“But let’s talk about you for a minute, with the vomit at your gullet, from a half bottle of vodka that we’d stolen from the optic. On the back seat of your car because it wasn’t safe to start it, you were ‘far too f***ed to drive’ were the words that you imparted. And the woolen dress that clung so tight, to the contours of your body. And the dead grass stuck to fibers from us rolling in the layby, were passed to dog-hair blankets that protected the bench seat covers, and a crucifix was hung from rear-view mirror by your mother.” Read more
If there is one band that has steadfastly stuck to its indie-ness, despite huge success and critical acclaim, it is The National. Till last week, the Brooklyn-based band of some 10 years or so had four full-length albums out, two of them – Alligator and Boxer – catapulting them to popularity (make that popularity in indie terms and not multi-platinum sales). Read more
When three bands that you like release their new albums on the same day, you have a problem of plenty and a difficult choice to make. So, on May 4, when The Hold Steady released Heaven is Whenever, The New Pornographers put out Together and Broken Social Scene popped out the curiously named Forgiveness Rock Record, their first album in five years, I went and bought digital versions of all three online. After some fretting over which one to listen to first, I chose Broken Social Scene. I was glad I did that. Read more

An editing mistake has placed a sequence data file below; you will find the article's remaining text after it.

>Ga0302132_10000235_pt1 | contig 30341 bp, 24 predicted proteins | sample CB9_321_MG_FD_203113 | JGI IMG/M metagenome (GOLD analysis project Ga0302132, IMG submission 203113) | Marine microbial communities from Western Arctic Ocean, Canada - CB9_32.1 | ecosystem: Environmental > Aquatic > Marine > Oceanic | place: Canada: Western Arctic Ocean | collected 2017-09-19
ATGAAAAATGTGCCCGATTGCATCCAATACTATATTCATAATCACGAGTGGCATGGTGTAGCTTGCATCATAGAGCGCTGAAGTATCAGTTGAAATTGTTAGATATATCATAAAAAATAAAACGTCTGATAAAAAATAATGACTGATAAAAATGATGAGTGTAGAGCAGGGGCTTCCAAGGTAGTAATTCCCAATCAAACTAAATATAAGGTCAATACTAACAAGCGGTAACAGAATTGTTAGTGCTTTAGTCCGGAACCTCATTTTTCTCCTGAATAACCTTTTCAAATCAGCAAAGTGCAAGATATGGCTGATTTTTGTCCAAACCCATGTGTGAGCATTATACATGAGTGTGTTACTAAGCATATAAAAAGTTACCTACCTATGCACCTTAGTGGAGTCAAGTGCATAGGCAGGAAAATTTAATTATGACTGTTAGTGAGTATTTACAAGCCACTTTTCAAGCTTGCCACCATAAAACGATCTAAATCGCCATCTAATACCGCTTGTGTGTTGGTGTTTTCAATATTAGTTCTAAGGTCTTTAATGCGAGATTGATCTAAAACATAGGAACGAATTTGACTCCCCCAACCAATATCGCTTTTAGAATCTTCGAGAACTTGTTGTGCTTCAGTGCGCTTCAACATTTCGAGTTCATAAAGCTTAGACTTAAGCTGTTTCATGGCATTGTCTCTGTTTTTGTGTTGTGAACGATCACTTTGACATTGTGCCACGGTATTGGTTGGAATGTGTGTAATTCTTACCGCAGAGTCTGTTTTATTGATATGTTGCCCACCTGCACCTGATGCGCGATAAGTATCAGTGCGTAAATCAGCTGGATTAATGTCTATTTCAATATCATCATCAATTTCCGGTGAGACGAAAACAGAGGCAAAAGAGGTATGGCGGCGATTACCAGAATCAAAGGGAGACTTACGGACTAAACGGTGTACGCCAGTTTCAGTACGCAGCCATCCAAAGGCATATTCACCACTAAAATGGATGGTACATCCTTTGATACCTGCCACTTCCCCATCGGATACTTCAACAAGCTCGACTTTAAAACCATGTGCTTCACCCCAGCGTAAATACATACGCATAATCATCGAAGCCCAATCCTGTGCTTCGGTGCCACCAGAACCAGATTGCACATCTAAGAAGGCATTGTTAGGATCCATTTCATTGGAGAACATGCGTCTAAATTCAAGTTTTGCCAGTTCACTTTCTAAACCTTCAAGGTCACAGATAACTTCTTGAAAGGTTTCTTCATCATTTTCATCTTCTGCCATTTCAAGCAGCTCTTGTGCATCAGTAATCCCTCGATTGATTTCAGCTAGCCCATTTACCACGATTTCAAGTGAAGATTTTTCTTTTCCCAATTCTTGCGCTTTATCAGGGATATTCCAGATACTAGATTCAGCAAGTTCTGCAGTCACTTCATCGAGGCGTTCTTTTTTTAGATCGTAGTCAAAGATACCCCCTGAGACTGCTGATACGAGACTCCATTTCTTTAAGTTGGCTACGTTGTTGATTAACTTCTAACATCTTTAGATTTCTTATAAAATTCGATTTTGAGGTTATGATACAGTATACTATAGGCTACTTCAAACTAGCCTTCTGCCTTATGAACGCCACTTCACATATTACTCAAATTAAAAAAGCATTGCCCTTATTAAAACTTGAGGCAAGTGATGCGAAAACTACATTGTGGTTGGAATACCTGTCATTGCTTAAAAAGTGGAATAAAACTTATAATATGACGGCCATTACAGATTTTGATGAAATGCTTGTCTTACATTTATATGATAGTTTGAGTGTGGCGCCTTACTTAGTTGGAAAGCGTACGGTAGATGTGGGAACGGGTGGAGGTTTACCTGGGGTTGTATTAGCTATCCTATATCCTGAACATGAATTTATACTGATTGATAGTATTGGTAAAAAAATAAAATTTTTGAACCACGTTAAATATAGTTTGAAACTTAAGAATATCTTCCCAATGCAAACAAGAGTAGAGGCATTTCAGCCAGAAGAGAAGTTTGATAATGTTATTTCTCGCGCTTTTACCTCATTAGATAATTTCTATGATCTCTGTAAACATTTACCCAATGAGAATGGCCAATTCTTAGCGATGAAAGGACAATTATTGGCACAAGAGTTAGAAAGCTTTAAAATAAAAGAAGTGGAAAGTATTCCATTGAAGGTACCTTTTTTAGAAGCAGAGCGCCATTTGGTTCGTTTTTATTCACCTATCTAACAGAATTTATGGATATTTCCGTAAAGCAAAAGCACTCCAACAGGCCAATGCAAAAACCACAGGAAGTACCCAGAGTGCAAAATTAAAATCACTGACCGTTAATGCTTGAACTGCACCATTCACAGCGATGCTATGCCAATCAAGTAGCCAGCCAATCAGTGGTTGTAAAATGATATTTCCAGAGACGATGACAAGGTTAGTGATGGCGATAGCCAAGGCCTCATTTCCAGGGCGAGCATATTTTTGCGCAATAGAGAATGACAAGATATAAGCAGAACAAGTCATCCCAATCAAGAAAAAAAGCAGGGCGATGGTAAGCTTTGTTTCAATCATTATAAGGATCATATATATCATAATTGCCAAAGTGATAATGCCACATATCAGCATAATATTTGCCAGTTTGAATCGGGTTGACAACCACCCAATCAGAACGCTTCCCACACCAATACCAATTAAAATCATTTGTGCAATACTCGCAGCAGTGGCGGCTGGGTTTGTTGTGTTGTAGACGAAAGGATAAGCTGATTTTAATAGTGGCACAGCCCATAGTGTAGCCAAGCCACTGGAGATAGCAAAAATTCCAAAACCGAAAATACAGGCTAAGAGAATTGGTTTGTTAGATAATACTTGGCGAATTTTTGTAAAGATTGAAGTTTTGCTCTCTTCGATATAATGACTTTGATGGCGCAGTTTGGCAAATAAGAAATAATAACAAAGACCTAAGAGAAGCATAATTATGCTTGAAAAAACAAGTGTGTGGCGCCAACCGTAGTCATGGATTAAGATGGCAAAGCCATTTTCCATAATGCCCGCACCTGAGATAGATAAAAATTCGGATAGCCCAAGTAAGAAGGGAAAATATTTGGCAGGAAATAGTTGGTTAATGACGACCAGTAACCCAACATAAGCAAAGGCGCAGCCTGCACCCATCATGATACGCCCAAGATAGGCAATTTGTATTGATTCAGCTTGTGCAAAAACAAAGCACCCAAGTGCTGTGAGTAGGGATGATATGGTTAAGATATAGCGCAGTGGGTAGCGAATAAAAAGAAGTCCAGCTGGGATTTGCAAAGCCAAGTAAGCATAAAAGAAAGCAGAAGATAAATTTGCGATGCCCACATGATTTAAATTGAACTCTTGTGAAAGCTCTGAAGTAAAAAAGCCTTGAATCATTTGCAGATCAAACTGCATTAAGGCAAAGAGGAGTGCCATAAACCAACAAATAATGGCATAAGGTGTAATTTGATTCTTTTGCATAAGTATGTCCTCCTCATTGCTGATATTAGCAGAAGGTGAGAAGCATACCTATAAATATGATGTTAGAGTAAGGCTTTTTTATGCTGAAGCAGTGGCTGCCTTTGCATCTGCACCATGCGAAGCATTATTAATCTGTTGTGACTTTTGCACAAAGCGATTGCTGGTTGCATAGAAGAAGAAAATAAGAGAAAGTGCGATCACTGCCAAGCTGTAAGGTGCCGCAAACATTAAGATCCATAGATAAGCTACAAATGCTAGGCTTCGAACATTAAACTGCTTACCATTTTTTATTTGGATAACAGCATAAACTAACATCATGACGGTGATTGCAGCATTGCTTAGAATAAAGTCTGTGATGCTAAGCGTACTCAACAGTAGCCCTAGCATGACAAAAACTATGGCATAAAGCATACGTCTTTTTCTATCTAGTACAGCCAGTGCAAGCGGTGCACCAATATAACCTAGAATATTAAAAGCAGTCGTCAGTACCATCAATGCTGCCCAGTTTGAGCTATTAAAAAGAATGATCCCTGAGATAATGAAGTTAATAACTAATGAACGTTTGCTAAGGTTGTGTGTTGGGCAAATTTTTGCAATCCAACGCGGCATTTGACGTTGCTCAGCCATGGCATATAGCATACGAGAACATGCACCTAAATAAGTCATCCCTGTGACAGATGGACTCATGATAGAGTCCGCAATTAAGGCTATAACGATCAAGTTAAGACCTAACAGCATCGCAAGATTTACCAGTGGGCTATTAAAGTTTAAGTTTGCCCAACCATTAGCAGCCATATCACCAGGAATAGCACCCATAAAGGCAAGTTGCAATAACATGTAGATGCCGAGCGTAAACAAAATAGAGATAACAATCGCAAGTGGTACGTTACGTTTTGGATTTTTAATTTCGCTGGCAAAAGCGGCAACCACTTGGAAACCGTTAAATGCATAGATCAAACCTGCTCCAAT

On April 19, Guru died. I read about it a day or two later on a blog and felt a twinge of sadness. He was one hip-hop emcee who so completely changed my mind about the genre and opened up a new vista for me that I always felt grateful to him. Guru (real name: Keith Elam) was one half of the New York duo called Gang Starr and he was only 48 when he succumbed to cancer. Read more
The first time I heard Jakob Dylan was in the mid-1990s when his band, The Wallflowers, released their breakthrough album, Bringing Down the Horse. I had bought a cassette that I played once on the long daily commute I used to do those days in Bombay and got immediately hooked to songs like 6th Avenue Heartache and Three Marlenas. My companion then and (usually) co-passenger also loved the album but I suspect that in her case Jakob Dylan’s looks also had something to do with her affection for his music.